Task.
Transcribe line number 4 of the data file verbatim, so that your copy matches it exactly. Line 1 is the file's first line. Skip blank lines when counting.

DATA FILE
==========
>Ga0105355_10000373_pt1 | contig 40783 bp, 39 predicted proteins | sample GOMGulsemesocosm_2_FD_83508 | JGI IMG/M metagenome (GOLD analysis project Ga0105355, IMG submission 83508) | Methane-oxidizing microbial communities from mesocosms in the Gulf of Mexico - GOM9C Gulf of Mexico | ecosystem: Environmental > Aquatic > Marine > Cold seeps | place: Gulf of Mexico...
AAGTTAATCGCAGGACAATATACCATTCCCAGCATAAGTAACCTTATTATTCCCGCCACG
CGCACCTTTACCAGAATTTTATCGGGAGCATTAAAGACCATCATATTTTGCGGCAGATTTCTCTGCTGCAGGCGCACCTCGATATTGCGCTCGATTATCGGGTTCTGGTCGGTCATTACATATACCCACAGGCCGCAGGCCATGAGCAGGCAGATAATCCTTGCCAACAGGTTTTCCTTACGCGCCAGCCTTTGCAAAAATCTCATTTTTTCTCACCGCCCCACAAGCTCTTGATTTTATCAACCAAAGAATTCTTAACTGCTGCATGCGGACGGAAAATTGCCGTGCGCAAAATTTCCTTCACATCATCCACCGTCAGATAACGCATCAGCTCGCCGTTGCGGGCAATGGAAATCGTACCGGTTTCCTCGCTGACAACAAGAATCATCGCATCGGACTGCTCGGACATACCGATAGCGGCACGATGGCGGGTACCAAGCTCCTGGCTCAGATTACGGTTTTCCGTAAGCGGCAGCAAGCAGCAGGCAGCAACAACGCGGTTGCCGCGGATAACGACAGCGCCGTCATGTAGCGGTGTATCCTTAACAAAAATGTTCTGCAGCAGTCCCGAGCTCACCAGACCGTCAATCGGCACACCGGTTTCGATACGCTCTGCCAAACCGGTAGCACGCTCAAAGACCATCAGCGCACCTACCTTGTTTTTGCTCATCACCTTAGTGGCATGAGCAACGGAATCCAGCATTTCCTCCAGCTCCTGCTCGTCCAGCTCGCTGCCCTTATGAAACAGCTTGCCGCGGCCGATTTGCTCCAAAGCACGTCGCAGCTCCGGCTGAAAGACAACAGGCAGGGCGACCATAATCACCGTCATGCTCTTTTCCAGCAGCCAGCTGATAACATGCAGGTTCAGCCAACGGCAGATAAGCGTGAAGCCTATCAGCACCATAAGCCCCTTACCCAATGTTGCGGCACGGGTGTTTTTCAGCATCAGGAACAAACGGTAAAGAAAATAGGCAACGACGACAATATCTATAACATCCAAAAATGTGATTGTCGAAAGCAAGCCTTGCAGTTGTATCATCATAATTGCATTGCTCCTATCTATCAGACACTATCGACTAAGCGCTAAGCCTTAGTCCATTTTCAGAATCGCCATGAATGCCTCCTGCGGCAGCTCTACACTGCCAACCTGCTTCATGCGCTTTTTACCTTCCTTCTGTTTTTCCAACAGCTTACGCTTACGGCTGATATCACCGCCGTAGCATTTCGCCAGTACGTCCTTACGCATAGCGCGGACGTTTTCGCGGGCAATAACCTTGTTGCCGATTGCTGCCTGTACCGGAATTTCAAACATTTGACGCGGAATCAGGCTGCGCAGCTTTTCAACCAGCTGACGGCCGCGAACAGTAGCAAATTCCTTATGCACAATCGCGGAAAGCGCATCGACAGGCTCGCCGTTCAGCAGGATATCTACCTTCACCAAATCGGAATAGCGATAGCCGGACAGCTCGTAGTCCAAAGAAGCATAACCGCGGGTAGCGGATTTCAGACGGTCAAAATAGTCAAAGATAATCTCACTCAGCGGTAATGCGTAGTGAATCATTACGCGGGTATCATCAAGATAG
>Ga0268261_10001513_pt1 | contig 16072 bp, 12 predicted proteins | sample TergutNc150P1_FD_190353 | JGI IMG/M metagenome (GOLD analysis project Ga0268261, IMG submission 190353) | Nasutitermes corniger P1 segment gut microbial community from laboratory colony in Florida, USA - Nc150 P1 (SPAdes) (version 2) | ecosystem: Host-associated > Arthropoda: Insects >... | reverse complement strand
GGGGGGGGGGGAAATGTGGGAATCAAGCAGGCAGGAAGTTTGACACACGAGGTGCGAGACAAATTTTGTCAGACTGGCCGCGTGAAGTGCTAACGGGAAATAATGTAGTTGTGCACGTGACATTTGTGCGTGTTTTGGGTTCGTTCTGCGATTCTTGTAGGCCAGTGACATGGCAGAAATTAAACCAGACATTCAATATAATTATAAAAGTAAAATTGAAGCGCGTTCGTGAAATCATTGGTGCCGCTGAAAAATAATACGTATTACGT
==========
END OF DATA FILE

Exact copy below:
>Ga0268261_10001513_pt1 | contig 16072 bp, 12 predicted proteins | sample TergutNc150P1_FD_190353 | JGI IMG/M metagenome (GOLD analysis project Ga0268261, IMG submission 190353) | Nasutitermes corniger P1 segment gut microbial community from laboratory colony in Florida, USA - Nc150 P1 (SPAdes) (version 2) | ecosystem: Host-associated > Arthropoda: Insects >... | reverse complement strand